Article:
As most know by now, Elpida (OTC:ELPDF) filed for banktupcy protection Monday. Elpida was the 3rd largest supplier of DRAM on Q4 2011, with a 13% share, in a market presently dominated by Samsung with a 41.7% share of the $8.7 billion (Q4 2011) market, as per iSupply.
I've long talked about how cyclical markets turn on bankruptcies, since these remove production capacity from the market. This is even more so in markets for products such as DRAMs, because of a very important specificity: in high tech markets, the product and production technologies are always advancing and making previous generations obsolete - this means that the business demands a constant outlay in capex to keep abreast of new technologies. Now, firms that go bankrupt can no longer invest in the necessary capex and thus their production capacity is rapidly removed from the market by obsolescence. This is in contrast, for instance, to a cyclical industry like shipping. If a shipping company goes bust, the ships are not removed from the market, they just change owners. They are not obsolete and won't be for decades to come, so it becomes very hard to remove capacity.
It was thus not very surprising that the entire DRAM industry reacted with joy, and Micron (MU), in the U.S., shot up strongly.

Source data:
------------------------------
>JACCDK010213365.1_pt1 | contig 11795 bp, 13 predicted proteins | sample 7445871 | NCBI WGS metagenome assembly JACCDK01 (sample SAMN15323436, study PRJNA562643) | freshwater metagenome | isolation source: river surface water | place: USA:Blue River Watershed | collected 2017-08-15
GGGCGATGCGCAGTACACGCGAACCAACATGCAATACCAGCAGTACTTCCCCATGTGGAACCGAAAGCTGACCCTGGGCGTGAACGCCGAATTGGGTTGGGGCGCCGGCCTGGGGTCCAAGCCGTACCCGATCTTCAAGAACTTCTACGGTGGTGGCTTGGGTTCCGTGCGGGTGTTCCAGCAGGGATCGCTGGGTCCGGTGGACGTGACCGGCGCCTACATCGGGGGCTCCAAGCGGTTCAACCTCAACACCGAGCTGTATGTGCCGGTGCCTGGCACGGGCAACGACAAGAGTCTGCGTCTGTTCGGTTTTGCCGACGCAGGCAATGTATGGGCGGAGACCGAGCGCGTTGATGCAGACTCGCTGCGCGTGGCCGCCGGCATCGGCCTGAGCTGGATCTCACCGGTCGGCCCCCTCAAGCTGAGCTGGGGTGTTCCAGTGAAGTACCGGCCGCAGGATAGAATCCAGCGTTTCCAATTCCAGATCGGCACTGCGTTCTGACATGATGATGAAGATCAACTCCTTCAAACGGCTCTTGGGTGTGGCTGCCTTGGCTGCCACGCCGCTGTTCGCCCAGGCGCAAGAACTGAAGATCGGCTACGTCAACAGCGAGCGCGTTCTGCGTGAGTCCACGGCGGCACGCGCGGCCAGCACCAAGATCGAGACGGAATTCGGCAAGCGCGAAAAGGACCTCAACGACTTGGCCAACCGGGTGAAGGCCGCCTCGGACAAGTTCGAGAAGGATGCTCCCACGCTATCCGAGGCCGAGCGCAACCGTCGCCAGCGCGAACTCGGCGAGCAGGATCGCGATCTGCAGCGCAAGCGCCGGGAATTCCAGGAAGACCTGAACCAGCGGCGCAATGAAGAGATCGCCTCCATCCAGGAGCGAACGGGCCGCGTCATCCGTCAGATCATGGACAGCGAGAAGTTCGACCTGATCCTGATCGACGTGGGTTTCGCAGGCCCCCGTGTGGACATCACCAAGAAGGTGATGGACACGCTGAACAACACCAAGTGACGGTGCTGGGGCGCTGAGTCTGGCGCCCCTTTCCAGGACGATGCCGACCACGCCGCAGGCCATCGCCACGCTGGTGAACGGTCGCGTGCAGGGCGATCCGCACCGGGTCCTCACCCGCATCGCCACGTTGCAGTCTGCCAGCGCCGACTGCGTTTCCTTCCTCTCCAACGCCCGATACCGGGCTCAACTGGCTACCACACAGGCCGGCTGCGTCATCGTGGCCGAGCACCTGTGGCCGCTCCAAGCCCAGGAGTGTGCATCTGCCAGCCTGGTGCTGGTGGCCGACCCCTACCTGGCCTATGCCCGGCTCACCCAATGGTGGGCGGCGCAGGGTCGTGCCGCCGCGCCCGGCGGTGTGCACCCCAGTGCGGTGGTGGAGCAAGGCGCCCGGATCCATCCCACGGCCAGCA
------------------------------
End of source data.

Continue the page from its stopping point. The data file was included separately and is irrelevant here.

Still, it was amazing how fast the product (DRAM) pricing changed on the news. The table below comes from dramexchange.com. The instantaneous increases in price - many over 10% - were really amazing:
Elpida's bankruptcy seems likely to change the demand/supply picture of the DRAM market at least for the medium term - until the remaining players, once again, flood the market with product. The instantaneous impact on DRAM prices was dramatic and is sure to have a very positive effect on the earnings of the remaining producers, Micron included.
This will, however, also constitute an increase in cost for users of DRAM, mainly the PC industry since tablets and smartphones use comparably less DRAM. It might thus constitute a further headwind, similar to the impact the Thailand floods had on hard disk prices but less severe, for the likes of Microsoft (MSFT), Intel (INTC) and the main PC makers, Dell (DELL), Hewlett-Packard (HPQ) and others.